Court of Appeals accordingly vacated Curvan’s armed robbery conviction but affirmed his life
sentence for felony murder. Curvan, 2004 WL 1459483, at *1.
Curvan v. Trombley
Curvan then filed a petition for writ of habeas corpus in federal court under 28 U.S.C. §
2254. He claimed that the trial court’s denial of his motion to suppress was contrary to and/or
involved an unreasonable application of Supreme Court precedent because he “invoked his Fifth
Amendment right to counsel and the police failed to scrupulously honor that right by ceasing all
interrogation.” The district court denied his petition. It reasoned as follows:
The record indicates that although Petitioner claims to have requested an
attorney on three separate occasions, the record also bears out that three law
enforcement officials deny that any such request was made. Since deference is given
to the trial court’s assessment of the weight of the evidence and the credibility of the
witnesses and the trial court findings will not be disturbed unless they are clearly
erroneous, Sexton, [609 N.W.2d 822 (Mich. 2000)], the Michigan Court of Appeals
was correct in relying upon the determination of the trial court regarding the
credibility of the Petitioner. Furthermore, there is no evidence, other than Petitioner’s
self-serving testimony, that he requested counsel during his interrogation.
Therefore, the record indicates that Petitioner’s Fifth Amendment right to
have an attorney present during his pretrial interrogation was waived and the decision
of the Michigan appellate courts was not contrary to [or] an unreasonable application
of, clearly established Federal law, as determined by the Supreme Court of the United
Curvan v. Trombley, No. 06-CV-13439, 2009 WL 1298201, at *7–8 (E.D. Mich. May 8, 2009).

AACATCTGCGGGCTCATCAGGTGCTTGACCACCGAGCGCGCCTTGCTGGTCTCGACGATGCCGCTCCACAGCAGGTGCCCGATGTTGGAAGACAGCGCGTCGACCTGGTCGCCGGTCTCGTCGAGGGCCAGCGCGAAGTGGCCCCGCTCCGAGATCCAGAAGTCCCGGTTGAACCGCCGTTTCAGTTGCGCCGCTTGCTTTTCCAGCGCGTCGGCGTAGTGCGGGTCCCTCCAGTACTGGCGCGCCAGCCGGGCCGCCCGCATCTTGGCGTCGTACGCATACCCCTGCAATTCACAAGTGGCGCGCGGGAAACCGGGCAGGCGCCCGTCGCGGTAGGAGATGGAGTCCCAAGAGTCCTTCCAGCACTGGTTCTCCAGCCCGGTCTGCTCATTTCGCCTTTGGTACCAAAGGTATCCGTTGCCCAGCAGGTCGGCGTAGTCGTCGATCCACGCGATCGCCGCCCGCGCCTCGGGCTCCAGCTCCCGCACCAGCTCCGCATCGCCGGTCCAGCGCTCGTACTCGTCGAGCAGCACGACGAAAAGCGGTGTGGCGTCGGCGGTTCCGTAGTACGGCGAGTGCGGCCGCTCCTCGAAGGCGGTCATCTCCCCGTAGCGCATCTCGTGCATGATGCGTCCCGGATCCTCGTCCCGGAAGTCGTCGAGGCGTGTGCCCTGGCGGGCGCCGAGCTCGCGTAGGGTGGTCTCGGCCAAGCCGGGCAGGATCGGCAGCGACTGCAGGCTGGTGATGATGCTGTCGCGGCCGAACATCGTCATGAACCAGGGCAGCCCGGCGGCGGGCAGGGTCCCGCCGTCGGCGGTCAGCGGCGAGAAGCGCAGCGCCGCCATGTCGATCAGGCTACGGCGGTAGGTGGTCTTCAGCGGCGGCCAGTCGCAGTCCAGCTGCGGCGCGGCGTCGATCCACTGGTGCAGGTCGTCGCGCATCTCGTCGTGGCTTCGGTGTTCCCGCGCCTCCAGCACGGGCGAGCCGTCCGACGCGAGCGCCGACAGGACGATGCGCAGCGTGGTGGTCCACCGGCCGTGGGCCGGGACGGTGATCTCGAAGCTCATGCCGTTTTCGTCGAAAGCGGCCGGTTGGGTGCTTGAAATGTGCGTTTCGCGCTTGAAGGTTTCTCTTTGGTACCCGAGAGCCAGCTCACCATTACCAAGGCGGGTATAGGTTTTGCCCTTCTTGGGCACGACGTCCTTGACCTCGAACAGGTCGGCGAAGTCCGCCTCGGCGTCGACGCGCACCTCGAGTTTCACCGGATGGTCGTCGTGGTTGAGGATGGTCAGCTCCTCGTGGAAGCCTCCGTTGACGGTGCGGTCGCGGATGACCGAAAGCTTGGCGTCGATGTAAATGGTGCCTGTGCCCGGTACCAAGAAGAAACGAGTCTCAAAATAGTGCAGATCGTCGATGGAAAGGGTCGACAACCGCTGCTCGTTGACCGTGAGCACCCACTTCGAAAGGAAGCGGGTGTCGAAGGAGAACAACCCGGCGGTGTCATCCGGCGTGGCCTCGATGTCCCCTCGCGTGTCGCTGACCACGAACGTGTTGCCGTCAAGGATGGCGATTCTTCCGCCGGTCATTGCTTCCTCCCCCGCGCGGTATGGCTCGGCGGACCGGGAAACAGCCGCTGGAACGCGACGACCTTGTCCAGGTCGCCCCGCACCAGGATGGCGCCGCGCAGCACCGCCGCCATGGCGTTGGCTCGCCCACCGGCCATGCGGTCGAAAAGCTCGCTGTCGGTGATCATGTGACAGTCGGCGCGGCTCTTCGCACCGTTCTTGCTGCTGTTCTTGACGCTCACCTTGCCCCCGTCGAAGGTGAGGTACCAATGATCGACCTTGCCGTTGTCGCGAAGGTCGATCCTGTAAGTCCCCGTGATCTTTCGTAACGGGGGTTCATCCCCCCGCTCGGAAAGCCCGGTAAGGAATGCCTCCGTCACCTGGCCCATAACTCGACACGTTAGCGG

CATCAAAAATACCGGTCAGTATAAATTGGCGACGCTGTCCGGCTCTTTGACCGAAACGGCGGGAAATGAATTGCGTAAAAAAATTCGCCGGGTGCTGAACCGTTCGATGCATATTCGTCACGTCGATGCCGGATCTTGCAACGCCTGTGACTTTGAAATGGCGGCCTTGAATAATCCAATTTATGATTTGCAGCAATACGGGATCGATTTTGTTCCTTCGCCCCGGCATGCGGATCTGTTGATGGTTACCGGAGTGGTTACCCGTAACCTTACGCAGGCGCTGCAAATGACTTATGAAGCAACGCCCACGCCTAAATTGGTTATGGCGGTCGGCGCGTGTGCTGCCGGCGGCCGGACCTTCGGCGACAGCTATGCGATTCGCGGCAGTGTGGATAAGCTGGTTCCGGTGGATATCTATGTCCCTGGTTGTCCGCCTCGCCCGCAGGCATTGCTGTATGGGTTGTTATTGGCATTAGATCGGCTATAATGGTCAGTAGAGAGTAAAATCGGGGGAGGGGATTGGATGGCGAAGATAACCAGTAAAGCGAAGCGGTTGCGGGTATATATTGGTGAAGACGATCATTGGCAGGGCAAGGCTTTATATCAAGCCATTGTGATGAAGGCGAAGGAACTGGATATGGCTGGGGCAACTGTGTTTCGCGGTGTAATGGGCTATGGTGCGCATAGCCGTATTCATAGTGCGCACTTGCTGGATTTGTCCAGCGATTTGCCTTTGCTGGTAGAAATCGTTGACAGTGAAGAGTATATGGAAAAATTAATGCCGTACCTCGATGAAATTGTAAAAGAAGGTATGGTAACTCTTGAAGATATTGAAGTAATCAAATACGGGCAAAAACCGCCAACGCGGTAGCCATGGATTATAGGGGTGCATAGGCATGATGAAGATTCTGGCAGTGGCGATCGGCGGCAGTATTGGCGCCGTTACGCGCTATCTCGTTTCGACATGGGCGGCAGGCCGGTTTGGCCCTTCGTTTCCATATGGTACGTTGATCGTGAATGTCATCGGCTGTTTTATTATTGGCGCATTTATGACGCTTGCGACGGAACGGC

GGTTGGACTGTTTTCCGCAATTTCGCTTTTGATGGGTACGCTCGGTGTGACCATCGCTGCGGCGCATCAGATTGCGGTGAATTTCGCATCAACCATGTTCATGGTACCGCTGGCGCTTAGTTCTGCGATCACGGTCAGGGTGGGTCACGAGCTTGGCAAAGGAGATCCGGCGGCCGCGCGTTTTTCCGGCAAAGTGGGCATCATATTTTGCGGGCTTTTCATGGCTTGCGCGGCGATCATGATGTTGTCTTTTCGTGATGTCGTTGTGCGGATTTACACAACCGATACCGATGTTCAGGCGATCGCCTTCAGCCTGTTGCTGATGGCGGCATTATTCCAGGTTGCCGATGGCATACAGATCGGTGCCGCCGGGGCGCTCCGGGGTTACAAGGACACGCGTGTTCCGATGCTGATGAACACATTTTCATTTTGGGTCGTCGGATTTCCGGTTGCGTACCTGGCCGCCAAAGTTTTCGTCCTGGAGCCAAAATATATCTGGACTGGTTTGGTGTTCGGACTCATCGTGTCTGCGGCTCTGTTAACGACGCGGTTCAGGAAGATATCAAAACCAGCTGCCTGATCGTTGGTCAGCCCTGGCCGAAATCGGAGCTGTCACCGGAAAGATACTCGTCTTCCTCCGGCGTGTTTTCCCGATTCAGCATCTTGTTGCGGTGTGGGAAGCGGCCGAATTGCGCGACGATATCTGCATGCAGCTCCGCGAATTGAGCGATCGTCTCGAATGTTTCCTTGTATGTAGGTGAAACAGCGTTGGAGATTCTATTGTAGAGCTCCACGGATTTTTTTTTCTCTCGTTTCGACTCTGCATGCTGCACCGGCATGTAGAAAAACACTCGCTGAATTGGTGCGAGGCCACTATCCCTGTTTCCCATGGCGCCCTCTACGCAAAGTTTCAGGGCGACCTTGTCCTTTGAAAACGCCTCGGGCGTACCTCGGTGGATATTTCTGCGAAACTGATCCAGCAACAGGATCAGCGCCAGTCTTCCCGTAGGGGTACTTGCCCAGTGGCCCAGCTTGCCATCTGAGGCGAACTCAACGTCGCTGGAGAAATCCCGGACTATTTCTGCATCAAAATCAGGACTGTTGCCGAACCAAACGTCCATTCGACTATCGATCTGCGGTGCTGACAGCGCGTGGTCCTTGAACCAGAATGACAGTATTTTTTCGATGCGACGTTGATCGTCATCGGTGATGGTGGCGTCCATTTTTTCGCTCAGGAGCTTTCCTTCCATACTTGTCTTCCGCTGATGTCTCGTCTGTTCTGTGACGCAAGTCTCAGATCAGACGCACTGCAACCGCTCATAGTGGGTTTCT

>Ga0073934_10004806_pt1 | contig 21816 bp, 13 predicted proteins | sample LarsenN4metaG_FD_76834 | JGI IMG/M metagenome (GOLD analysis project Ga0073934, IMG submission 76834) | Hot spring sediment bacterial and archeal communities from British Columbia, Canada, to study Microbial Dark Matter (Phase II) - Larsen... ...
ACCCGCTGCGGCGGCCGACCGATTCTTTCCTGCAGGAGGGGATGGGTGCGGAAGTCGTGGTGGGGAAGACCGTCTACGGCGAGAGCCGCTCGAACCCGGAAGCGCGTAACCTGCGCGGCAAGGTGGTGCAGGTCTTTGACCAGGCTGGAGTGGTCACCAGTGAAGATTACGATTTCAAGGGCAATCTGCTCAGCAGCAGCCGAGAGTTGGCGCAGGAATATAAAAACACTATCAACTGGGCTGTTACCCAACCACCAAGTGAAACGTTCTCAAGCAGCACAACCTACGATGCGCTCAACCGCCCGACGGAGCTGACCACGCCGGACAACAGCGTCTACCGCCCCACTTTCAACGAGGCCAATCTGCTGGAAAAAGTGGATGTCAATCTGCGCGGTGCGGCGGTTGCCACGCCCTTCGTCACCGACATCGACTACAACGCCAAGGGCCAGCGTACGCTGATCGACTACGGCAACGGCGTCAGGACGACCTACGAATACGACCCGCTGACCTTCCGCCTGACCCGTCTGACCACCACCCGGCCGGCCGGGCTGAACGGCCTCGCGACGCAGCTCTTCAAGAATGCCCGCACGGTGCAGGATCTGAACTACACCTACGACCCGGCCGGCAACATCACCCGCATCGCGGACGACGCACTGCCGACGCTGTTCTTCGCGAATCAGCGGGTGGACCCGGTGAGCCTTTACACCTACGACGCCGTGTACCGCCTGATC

Because the Antiterrorism and Effective Death Penalty Act (“AEDPA”) governs this case,
we review de novo the district court’s conclusions on issues of law and on mixed questions of law.
Montgomery v. Bobby, 654 F.3d 668, 676 (6th Cir. 2011) (en banc). We also review the district
court’s factual findings de novo, as the district court did not conduct an evidentiary hearing and
relied solely upon the state court record. Matthews v. Ishee, 486 F.3d 883, 889 (6th Cir. 2007).
Curvan v. Trombley
Under AEDPA, a federal court shall not grant a habeas petition with respect to any claim that
was adjudicated on the merits in the state court unless the adjudication resulted in a decision that was
(1) contrary to, or involved an unreasonable application of, clearly established federal law as
determined by the Supreme Court or (2) based on an unreasonable determination of the facts in light
of the evidence presented to the state courts. Montgomery, 654 F.3d at 676; 28 U.S.C. § 2254(d).
To obtain relief, a habeas petitioner must “show that the state court’s ruling on the claim being
presented in federal court was so lacking in justification that there was an error well understood and
comprehended in existing law beyond any possibility for fairminded disagreement.” Harrington v.
Richter, 131 S. Ct. 770, 786–87 (2011)).
This “highly deferential standard” requires that
determinations made in state court “be given the benefit of the doubt.” Cullen v. Pinholster, 131 S.
Ct. 1388, 1398 (2011) (internal quotations marks omitted).
Curvan argues that the Michigan Court of Appeals erred by affirming the trial court’s
decision to credit the officers’ testimony that Curvan had not asked for an attorney. It is well settled
that “if an individual wishes to assert either the right to remain silent or the right to the presence of